Brandon Scott Rumsey

Emblems Wind Quintet preview: fresh breezes

Young ensemble’s concert brings 21st century music to Eugene

By GARY FERRINGTON

When the Emblems Wind Quintet lands in Eugene for a performance at the University of Oregon School of Music and Dance on June 3, it will be a homecoming for two of its members. Bassoonist Brandon Scott Rumsey and clarinetist Clarissa Osborn are former Eugene and Damascus residents and 2012 and 2013 graduates of the University of Oregon.

Emblems Wind Quintet performs Sunday in Eugene. Photo: Chris O’Brien.

Although Osborn now lives in Portland, the other members come from various corners of the world: Canadian-born flutist Merryl Neille (Monard) grew up in South Africa and, like Rumsey, now lives in Ann Arbor, Michigan, where the ensemble was founded in 2016. Las Vegas resident Alex Hayashi (oboe) has roots in Hawaii. Michigan native Caroline Steiger (horn) now calls San Marcos, Texas home.

When they converge in Oregon, the ensemble will be bringing music written by members of the first generation of mature 21st century composers. “A key component of our mission,” Rumsey notes, “is to share with the world fresh, exciting wind quintet gems that did not have a long life after their first performance or, in the case of commissions, have never been heard before.” That includes works by contemporary composers as well as composers who have been historically overlooked or brushed aside.

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Third Angle preview: spring planting, fall harvest

New music ensemble’s Saturday concert celebrates new music for voice and strings by emerging composers, including one with Oregon roots.

by GARY FERRINGTON

Collaboration is an underlying theme of the 21 October Third Angle New Music house concert with guest artist soprano Tony Arnold. The event, premiering works by six diverse composers from around the country, brings closure to a project that began last March at the very first Gabriela Lena Frank Creative Academy of Music. It was at that spring residency the ensemble, Arnold, and invited composers, all of whom are early in their professional careers, planted the seeds for what is now a fall harvest of new compositions for voice and strings.

Academy participant and former Oregonian Brandon Scott Rumsey discovered his passion for composing while attending Lane Community College and the University of Oregon in Eugene and then went on to nurture his art at the University of Texas and University of Michigan. The Las Vegas born composer is currently an adjunct assistant professor at Michigan’s Madonna University, where he teaches music theory and counterpoint. A performing bassoonist, he serves as the artistic director for the Emblems Quintet, a teaching artist with the Trade Winds Ensemble, and an editorial assistant and engraver at the University of Michigan Gershwin Critical Edition.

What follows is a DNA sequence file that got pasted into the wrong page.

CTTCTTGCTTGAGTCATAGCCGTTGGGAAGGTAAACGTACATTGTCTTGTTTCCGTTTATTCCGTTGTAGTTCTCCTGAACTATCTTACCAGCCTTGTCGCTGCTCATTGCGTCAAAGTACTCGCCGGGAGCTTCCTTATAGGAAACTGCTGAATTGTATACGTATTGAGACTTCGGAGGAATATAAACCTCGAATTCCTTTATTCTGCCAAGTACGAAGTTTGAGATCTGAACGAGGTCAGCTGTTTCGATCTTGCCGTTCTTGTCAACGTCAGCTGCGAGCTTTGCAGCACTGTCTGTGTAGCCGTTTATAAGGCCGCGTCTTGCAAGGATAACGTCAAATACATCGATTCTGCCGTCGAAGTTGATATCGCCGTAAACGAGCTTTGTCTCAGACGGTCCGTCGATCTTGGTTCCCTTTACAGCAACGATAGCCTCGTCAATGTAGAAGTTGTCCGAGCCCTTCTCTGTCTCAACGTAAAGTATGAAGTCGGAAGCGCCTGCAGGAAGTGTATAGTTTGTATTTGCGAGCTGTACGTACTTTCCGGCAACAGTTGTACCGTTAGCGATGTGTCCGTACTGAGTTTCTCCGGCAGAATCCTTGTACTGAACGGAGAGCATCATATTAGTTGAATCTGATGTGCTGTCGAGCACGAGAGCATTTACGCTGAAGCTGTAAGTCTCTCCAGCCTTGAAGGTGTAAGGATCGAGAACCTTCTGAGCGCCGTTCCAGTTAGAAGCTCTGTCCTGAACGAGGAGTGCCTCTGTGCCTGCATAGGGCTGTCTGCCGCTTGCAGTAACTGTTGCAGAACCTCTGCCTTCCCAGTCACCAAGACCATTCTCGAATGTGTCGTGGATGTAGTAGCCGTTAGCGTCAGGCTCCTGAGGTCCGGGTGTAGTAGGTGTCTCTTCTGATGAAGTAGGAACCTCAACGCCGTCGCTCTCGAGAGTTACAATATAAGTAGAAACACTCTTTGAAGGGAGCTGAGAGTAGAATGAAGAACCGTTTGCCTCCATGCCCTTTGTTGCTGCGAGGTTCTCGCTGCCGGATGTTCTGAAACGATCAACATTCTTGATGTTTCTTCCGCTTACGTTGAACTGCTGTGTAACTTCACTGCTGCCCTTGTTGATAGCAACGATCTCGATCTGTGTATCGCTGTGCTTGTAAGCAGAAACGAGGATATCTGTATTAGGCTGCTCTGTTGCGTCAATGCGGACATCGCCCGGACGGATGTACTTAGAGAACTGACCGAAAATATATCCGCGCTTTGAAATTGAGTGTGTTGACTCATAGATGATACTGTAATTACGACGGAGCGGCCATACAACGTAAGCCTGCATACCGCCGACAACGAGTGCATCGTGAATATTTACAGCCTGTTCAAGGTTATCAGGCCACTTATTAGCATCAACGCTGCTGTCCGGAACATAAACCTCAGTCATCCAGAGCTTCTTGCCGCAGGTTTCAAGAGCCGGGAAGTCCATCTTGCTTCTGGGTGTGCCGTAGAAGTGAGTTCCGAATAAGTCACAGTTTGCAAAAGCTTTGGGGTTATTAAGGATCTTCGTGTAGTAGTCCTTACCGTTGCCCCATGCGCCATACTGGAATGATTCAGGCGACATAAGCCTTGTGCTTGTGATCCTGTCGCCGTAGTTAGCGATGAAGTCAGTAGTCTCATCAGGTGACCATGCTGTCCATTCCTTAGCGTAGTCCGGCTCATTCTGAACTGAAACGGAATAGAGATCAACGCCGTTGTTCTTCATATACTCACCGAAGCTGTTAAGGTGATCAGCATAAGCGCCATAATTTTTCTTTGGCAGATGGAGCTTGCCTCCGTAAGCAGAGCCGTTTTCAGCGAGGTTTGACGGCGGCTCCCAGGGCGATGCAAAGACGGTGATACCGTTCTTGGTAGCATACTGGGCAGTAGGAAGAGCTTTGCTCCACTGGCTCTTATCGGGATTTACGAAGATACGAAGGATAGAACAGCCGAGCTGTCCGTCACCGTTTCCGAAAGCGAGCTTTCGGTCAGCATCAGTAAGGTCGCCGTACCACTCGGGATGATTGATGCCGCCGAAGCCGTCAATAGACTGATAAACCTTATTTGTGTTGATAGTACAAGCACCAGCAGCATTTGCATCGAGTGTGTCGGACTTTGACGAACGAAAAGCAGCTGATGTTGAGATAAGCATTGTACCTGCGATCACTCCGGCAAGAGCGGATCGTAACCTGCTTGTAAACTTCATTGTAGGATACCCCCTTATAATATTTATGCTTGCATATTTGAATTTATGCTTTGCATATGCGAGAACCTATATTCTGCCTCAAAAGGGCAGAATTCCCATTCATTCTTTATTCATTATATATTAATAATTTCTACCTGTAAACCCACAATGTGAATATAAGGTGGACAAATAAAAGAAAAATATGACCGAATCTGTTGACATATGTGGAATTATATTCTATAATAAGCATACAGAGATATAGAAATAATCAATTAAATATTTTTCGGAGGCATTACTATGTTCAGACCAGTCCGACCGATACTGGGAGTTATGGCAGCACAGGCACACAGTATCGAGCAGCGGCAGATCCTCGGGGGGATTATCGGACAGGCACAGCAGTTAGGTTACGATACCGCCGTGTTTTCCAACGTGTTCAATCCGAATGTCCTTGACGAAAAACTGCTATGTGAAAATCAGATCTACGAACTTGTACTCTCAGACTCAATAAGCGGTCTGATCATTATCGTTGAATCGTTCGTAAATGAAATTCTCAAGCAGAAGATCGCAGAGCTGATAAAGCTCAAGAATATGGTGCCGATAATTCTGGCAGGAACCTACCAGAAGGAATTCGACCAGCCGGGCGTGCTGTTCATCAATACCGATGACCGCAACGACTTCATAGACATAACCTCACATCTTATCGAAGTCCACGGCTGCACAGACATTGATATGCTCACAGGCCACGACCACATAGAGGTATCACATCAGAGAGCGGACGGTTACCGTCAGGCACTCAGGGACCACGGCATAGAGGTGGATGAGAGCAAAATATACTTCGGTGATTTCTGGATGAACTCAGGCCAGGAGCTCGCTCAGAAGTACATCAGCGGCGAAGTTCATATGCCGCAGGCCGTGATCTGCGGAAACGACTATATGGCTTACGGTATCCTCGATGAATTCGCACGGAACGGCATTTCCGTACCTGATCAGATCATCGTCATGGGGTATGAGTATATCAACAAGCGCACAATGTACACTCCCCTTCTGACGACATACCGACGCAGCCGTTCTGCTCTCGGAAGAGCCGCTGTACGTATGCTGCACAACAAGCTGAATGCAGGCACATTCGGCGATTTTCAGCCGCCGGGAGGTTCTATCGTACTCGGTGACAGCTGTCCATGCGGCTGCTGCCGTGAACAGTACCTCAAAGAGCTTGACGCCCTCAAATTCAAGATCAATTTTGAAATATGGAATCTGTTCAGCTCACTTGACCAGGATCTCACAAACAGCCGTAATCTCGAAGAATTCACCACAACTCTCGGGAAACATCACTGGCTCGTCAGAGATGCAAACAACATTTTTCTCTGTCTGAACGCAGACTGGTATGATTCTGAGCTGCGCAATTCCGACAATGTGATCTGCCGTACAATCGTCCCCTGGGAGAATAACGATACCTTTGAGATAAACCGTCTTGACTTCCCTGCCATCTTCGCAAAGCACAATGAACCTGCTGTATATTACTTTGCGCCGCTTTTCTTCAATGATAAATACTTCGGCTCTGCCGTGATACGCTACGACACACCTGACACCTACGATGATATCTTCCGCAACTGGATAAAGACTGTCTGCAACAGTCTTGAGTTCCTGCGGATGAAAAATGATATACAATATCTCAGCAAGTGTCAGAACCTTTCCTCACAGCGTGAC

Third Angle and soprano Tony Arnold play music by composers Dave Reminick (seated on floor) and Nina Shekhar (to the right of Gabriela Frank) this Saturday. Photo: Aric Hartvig.

For Rumsey, the concert will not only be the opportunity to have a new piece premiered, but also the chance to revisit Oregon, which has long been a home in spirit and where he has many colleagues and friends. It will also be a reunion with his fellow participants from the Academy’s inaugural class held on Frank’s beautiful country farms in Boonville, a small rural California community 115 miles north of San Francisco where the composers and guest artists participated in engaging seminar discussions, coaching sessions with master composer/mentor Gabriela Lena Frank and readings performed by guest artists Tony Arnold and Third Angle.

The Poetry of Presence

Rumsey’s Invocation (2017), dedicated to Tony Arnold and Third Angle, is based on American poet Geoffrey Nutter’s short poem of the same title. Rumsey, who earned a doctoral degree in composition from University of Michigan this past spring, has explored Nutter’s poetry for several years. “He frequently writes about mythology, nature, plainness and mundanity, and I return to his poems time and time again for his use of “motivic” language that tells a story while phrases wander, stall, and twist,” Rumsey says.

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